The spoon theory has also been helpful to me as I continually learn how to pace myself. Pacing refers to spreading out, breaking up, and prioritizing tasks, while also building in rest time to create a sustainable pace of life, so you don’t crash and burn.

When you’re constantly low on spoons, you realize how much each one means. I’m more thoughtful and intentional about how I choose to spend my energy and time.

But the spoon theory isn’t only helpful with pacing and non-chronically ill loved ones. It’s also a valuable way to expand your community of the people who “get it” without you having to explain — other spoonies who live the day-to-day chronic illness life themselves.

Identifying as a “spoonie”

The spoon theory is so relatable and helpful for people living with chronic conditions that it’s turned into a way of identifying oneself. A “spoonie” is someone who lives with any type of chronic condition or chronic pain. The #spoonie hashtag has a whopping 2.9 million posts on Instagram. Other popular hashtags include #spoonielife, #spooniecommunity, and #spoonieproblems.

“Spoonie” is almost like a code word that helps me find other people who understand the chronic illness experience firsthand. I feel less alone because this term refers to a group of people — not just me. It validates my experience and gives me a community of others who are also forced to carefully count every spoon.

If you live with a chronic condition and have trouble explaining it to your loved ones, consider using the spoon theory as an illustration. There are plenty of online resources that can help you visualize and explain this theory.

And the Internet is also a great place to look for support groups for spoonies. Studies have shown that these groups are an effective way to support people living with illness (as well as their caregivers).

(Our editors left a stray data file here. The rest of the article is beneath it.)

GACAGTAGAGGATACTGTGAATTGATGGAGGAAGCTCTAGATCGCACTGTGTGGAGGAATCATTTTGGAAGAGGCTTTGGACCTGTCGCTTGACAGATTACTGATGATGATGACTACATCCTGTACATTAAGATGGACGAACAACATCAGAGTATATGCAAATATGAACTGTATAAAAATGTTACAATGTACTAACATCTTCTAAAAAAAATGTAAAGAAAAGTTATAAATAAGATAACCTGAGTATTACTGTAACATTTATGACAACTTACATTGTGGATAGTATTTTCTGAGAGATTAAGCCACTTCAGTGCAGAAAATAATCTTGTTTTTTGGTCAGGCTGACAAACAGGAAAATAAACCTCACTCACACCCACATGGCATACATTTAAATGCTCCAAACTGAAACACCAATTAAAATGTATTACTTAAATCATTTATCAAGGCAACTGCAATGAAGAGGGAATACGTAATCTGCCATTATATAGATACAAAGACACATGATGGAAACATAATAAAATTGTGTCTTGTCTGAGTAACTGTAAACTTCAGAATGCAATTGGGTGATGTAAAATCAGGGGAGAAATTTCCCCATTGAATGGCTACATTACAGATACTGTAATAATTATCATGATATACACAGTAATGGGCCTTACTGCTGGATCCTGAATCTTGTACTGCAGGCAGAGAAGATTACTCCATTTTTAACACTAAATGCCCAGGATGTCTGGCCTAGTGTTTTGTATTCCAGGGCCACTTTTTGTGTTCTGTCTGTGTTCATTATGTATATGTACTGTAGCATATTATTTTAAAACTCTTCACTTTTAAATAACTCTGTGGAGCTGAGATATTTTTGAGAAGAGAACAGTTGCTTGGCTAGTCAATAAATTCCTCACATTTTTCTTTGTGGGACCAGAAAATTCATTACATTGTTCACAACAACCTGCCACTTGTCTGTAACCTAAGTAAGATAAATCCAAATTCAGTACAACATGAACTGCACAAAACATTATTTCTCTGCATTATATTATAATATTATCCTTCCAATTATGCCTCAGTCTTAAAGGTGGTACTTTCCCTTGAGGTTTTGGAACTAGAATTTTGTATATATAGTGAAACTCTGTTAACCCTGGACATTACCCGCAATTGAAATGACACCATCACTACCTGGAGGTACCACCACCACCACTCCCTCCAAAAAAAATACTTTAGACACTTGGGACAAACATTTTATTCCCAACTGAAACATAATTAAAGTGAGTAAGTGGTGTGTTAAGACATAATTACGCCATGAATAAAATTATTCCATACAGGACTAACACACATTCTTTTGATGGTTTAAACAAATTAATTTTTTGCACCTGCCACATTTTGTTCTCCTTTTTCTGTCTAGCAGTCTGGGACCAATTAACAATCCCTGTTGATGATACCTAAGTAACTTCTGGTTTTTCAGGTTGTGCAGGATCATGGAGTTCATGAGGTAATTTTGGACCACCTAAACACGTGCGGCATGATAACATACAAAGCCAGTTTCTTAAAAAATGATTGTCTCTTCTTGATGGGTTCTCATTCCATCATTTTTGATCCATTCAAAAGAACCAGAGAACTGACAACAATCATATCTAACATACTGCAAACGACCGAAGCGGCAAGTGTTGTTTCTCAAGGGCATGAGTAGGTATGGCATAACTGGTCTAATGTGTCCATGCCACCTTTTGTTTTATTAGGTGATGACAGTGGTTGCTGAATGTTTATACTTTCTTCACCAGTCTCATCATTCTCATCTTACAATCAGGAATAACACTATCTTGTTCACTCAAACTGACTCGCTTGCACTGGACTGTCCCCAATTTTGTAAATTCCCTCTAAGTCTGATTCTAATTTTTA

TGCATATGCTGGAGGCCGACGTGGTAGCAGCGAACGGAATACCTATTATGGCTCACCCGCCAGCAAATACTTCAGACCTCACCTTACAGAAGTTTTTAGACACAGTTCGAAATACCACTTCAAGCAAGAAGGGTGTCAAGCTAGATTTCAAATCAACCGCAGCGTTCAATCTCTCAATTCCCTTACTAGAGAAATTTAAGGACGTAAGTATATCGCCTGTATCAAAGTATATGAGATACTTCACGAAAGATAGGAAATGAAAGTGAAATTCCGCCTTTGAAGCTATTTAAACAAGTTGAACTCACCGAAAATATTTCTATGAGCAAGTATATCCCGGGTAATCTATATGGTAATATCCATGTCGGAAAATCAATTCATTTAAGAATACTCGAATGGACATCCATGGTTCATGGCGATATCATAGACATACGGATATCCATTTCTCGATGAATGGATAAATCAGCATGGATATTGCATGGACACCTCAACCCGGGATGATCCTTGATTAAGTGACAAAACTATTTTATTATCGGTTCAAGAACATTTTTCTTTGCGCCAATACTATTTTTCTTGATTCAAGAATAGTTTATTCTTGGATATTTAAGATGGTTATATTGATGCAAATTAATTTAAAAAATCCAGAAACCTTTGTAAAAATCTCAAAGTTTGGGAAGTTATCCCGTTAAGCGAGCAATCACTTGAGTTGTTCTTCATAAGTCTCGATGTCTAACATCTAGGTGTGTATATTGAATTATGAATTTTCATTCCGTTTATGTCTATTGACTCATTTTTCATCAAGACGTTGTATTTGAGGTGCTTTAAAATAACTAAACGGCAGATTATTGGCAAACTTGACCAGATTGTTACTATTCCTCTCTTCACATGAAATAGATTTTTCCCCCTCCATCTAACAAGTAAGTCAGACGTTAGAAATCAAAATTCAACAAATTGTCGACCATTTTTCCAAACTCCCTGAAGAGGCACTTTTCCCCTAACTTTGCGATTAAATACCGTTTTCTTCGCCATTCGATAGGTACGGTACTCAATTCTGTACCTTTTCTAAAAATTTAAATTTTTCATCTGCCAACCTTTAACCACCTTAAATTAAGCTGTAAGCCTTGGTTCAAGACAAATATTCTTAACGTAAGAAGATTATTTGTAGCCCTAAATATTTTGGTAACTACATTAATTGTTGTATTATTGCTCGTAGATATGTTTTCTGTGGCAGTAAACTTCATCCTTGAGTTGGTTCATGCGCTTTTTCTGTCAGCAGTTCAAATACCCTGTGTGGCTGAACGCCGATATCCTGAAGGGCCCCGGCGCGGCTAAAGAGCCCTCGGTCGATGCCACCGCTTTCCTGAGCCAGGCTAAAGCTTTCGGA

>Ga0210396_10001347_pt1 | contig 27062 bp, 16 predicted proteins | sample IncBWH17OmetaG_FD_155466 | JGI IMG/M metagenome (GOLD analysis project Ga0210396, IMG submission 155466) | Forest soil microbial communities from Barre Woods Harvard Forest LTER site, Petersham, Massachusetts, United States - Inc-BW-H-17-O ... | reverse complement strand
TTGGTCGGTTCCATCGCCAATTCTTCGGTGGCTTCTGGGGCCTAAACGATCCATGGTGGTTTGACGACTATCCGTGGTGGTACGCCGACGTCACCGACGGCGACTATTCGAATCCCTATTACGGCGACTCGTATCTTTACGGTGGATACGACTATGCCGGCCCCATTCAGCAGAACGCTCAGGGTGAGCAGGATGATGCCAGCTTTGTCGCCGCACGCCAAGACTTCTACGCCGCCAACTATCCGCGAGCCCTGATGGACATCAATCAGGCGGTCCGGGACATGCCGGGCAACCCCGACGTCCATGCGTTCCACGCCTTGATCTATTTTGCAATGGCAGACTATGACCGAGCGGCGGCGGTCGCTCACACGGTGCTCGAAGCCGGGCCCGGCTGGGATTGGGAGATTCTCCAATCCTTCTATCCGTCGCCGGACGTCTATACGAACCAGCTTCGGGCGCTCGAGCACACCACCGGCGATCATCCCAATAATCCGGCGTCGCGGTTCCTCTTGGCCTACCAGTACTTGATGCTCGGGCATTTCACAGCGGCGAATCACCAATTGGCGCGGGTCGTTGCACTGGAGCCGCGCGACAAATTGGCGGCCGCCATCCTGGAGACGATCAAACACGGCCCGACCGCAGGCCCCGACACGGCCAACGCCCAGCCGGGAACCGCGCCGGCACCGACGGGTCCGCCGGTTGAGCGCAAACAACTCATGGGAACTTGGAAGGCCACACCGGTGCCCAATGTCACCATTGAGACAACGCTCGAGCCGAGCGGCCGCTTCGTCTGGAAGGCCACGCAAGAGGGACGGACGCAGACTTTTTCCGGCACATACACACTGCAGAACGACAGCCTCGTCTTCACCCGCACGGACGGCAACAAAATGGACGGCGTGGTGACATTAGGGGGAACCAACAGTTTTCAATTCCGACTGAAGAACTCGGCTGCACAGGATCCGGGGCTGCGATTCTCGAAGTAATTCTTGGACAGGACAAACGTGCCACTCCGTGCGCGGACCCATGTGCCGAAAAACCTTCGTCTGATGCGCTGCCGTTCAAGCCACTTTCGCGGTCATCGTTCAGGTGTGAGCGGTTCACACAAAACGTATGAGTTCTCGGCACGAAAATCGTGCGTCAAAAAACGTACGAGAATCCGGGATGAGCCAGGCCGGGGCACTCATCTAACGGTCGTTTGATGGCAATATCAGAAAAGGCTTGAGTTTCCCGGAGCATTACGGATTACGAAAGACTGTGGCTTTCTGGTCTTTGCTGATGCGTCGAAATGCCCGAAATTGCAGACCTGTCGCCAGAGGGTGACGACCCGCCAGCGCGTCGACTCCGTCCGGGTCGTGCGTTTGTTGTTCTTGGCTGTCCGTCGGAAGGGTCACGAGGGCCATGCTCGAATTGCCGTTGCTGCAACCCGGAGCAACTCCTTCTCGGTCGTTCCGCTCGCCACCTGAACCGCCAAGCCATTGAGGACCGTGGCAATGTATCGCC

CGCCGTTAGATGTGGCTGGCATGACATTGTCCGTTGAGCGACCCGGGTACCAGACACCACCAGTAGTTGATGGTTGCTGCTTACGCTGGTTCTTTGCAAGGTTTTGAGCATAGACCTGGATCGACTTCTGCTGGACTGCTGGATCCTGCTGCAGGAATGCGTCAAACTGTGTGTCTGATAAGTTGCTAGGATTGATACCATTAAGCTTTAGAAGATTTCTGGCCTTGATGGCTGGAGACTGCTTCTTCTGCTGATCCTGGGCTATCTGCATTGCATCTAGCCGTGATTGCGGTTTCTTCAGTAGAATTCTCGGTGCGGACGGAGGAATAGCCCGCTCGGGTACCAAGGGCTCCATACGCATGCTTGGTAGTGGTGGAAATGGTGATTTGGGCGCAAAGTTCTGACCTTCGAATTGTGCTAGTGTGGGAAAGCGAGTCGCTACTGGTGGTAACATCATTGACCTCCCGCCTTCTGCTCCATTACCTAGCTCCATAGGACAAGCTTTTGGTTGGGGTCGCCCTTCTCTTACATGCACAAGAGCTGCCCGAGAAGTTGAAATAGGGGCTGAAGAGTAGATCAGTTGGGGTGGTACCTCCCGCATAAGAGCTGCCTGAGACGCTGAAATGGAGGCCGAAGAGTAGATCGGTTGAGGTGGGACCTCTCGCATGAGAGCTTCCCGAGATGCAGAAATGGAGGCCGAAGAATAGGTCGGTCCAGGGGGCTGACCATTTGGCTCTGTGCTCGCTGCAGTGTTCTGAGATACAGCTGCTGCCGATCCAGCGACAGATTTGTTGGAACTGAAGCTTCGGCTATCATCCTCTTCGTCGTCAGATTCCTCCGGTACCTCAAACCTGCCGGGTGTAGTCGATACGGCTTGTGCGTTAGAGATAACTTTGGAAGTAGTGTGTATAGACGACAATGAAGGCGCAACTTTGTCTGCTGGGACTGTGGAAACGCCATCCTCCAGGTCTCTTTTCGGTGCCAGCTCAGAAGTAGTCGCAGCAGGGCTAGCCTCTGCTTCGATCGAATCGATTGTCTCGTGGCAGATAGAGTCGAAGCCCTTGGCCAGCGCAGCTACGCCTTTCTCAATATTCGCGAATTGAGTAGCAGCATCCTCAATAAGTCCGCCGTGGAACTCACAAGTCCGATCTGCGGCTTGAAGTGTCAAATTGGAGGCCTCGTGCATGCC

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All out of spoons

If you’re living with a chronic condition and have been struggling to explain your experience, the spoon theory can really be a game changer.

I have to add, however, that it’s slightly ironic to me that we identify as spoonies when the whole point is that we don’t have enough spoons. Maybe I’ll start calling myself a fork — because I sure don’t have any spoons to spare.

Medically reviewed on January 29, 2023


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About the author

Hailey Hudson

Hailey Hudson is a freelance writer and content marketer based out of Atlanta, Georgia, who writes primarily in the medical/healthcare, marketing, education, and pet industries. She lives with multiple chronic illnesses that significantly affect her life every day. As her health allows, Hailey enjoys reading, tap dancing, and writing letters to pen pals. You can follow her on LinkedIn.